WASHINGTON, United States of America – Republican voters handed Mitt Romney a resounding victory in Maryland on Tuesday, US networks projected, in what could be a pivotal three-win night for the frontrunner as he sharpens his quest for the White House.
Early returns showed Romney winning 53% of the vote in the eastern state, nearly double the 27% for his main rival Rick Santorum, while former House speaker Newt Gingrich and congressman Ron Paul were far back in third and fourth place.
Nomination contests were also held in the US capital Washington — expected to be in Romney’s win column too — and in Tuesday’s main prize Wisconsin, a state in the US Midwest where arch-conservative Santorum has fared far better than in the more moderate Northeast.
A tight Wisconsin battle has been playing out between Romney and Santorum, and polls show Romney ahead. Voting stations close there at 0100 GMT.
Should the three races go Romney’s way, Tuesday could be seen as the end of the beginning of Romney’s presidential campaign, as the likelihood of his securing the nomination will soar, allowing him to turn his full attention to challenging President Barack Obama in November.
Like a nominee
The Republican establishment has been steadily coalescing behind the former Massachusetts governor, and a triple win would leave Romney with more than half the delegates he needs to clinch his party’s nomination.
He is already acting like the nominee, training his political fire on Obama and his “government-centered society” and no longer mentioning his Republican rivals while on the campaign trail.
Obama on Tuesday also essentially helped kick off a new phase in the general election campaign, rebuking Romney by name in a speech and calling him to account for supporting what the Democratic president sees as a “radical” budget passed by congressional conservatives last week.
Obama accused Romney of championing cutthroat “social Darwinism” that neglects the middle class and favors the wealthy, and said the Republican candidate is seeking to institute such a budget on “day one of his presidency.”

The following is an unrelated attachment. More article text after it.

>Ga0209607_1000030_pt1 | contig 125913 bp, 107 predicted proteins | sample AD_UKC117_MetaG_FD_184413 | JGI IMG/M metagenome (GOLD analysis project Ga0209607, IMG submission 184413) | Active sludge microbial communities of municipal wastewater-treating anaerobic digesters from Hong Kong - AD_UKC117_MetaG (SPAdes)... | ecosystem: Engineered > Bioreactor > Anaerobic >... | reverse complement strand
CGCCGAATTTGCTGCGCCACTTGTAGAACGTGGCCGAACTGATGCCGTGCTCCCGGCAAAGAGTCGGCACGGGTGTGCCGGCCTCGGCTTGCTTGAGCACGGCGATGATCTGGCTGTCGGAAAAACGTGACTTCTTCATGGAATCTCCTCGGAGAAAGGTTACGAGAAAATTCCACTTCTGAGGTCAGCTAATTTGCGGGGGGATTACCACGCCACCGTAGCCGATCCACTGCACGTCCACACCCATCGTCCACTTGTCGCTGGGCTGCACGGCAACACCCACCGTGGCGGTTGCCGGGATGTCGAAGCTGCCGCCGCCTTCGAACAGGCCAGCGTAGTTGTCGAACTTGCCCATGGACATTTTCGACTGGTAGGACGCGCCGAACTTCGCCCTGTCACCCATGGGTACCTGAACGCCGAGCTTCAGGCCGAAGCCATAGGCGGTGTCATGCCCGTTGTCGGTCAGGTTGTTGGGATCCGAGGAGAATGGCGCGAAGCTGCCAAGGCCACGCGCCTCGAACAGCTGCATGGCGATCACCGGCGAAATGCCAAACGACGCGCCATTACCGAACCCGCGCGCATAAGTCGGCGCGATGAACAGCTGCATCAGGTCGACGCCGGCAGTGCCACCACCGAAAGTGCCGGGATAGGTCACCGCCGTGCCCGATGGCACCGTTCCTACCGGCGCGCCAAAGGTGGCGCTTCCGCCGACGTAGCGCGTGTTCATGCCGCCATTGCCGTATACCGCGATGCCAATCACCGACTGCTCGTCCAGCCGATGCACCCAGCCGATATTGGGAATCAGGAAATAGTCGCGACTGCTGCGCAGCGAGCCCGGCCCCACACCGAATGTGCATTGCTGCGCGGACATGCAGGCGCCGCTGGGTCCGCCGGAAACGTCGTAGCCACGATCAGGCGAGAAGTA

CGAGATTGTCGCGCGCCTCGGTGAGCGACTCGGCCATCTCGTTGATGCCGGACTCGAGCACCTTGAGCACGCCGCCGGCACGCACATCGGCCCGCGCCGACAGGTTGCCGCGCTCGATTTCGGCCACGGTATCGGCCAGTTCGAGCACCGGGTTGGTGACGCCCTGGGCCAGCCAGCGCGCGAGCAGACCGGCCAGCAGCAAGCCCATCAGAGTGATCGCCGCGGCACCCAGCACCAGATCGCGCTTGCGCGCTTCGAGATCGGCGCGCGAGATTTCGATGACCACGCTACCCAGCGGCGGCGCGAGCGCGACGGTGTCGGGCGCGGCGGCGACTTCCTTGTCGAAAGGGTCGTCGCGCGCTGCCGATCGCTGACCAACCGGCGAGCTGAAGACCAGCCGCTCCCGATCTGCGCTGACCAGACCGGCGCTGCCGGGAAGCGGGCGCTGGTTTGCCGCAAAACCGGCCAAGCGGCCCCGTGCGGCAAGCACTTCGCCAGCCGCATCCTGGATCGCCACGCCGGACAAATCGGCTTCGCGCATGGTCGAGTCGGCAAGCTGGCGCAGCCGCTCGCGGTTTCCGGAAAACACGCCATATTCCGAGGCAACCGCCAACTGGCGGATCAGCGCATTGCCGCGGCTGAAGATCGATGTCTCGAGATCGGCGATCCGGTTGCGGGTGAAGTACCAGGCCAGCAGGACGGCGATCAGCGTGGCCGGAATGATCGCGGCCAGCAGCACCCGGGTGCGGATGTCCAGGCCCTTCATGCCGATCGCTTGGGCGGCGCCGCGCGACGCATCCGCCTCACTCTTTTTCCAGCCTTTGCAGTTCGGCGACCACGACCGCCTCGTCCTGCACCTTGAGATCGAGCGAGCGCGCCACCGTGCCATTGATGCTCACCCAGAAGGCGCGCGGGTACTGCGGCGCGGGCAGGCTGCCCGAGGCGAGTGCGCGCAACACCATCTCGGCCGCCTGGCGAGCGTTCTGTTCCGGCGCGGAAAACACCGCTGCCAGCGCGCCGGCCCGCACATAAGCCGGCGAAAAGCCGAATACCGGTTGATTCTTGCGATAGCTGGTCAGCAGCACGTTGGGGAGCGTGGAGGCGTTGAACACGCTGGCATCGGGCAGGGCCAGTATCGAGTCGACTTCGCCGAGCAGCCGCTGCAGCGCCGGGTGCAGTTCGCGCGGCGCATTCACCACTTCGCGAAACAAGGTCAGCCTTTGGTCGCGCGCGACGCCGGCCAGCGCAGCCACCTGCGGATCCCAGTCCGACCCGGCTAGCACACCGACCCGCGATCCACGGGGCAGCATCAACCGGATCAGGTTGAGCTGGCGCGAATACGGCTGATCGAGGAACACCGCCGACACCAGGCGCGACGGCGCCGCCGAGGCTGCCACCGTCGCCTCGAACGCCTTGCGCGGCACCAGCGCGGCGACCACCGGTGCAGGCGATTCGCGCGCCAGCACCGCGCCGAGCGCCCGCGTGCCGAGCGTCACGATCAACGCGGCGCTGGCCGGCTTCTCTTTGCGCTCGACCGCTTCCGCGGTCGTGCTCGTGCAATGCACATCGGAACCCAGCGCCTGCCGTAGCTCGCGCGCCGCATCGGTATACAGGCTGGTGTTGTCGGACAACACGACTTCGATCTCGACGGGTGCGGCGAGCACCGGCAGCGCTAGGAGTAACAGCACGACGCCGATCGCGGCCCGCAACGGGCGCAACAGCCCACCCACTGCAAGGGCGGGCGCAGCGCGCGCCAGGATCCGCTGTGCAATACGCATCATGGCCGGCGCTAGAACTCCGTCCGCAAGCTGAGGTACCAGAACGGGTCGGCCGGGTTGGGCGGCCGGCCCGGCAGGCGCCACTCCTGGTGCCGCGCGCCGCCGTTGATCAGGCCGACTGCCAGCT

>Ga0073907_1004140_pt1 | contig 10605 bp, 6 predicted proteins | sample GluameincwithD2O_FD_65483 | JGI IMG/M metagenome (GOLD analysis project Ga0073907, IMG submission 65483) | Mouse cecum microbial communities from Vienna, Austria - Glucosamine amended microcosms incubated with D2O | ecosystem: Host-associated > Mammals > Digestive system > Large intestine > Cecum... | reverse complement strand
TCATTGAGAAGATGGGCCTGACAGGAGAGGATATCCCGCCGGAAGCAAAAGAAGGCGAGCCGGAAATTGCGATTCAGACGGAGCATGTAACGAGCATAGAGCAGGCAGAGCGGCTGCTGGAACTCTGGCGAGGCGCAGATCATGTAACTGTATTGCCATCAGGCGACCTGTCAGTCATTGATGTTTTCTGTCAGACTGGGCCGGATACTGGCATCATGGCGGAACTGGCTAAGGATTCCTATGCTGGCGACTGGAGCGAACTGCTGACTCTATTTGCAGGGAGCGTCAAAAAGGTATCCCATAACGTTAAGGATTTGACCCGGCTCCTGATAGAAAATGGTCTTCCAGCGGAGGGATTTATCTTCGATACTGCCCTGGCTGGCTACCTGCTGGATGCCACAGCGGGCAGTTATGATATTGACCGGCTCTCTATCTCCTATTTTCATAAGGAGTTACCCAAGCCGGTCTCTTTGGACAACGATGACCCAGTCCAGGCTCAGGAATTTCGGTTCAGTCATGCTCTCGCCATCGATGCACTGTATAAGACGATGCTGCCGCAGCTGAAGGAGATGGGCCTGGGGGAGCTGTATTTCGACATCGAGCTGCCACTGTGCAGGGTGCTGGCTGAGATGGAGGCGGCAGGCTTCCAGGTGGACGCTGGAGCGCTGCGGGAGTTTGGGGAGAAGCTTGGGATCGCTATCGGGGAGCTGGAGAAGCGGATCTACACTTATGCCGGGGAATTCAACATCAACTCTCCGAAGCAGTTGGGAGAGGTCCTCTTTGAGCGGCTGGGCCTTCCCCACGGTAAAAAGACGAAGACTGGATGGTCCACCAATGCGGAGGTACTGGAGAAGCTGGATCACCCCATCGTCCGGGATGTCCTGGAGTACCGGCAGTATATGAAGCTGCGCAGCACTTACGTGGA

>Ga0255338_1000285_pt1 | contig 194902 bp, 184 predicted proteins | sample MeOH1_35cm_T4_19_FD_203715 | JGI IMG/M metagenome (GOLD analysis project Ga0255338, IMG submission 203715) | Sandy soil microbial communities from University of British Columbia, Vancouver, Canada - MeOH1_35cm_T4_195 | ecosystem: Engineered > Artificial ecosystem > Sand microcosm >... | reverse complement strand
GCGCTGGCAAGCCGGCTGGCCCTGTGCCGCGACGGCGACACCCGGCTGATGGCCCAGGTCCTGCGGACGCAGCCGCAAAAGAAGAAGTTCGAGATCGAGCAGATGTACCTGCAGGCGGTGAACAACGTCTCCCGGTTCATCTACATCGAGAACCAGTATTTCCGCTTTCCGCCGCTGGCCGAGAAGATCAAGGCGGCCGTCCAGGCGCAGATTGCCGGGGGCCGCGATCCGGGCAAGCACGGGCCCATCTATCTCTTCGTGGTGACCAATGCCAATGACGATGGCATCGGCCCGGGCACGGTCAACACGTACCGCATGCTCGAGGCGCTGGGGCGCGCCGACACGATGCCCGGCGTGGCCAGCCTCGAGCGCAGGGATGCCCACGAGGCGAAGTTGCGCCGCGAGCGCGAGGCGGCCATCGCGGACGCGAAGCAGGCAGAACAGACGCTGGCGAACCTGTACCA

Romney launched a spirited back-and-forth with Obama on Tuesday, signalling his eagerness to directly confront the president.
“This is a president who so misrepresents the policies and proposals of our party and of myself as well, and then fails to acknowledge the mistakes and the errors in his own record. It’s just astonishing to listen to him,” Romney said on the Sean Hannity radio show after Obama’s speech.
“There’s no question that under this president, this recovery has been the most tepid, the most weak, the most painful since the beginning of our recorded economic history.”
Romney has met stubborn skepticism from conservatives, who fear that the former governor of liberal Massachusetts will tack to the left once he wins the nomination in order to appeal to independents.
That scenario is fodder for Santorum, a harsh critic of abortion and gay rights who has tapped into conservative angst about the frontrunner.
But exit poll data from Maryland suggests Romney may be turning a corner with lower-income Americans and the most conservative of voters, people Santorum has counted on throughout the campaign.
Among Maryland voters who identified themselves as most conservative, it was a tie between Romney and Santorum, at 40 percent apiece, while those who said they were somewhat conservative voted overwhelmingly for Romney, 59 to 25%, according to CNN data.
Wealthy Marylanders earning $100,000 or more per year voted for Romney more than two to one over Santorum, but Romney won the under-$50,000 demographic as well, 40 to 33%, according to exit polls.
Despite pressure to bow out, Santorum is insisting on staying the course, announcing campaign stops for Wednesday in his home state of Pennsylvania, which votes April 24.
Wisconsin could be shaping up to be a critical point in the campaign.
“Ultimately, the winner out of this (Wisconsin) contest… is going to have some serious bragging rights,” Republican National Committee chairman Reince Priebus told CNN.
But he wouldn’t be drawn on whether it could spell the end for Santorum, a former senator, and Gingrich.
“We’ll see the fallout of tonight tomorrow,” he said.
Romney has won 21 out of 34 contests so far and amassed some 565 delegates of the 1,144 needed for the nomination. Santorum has racked up 11 victories and has less than half Romney’s delegate count. – Agence France-Presse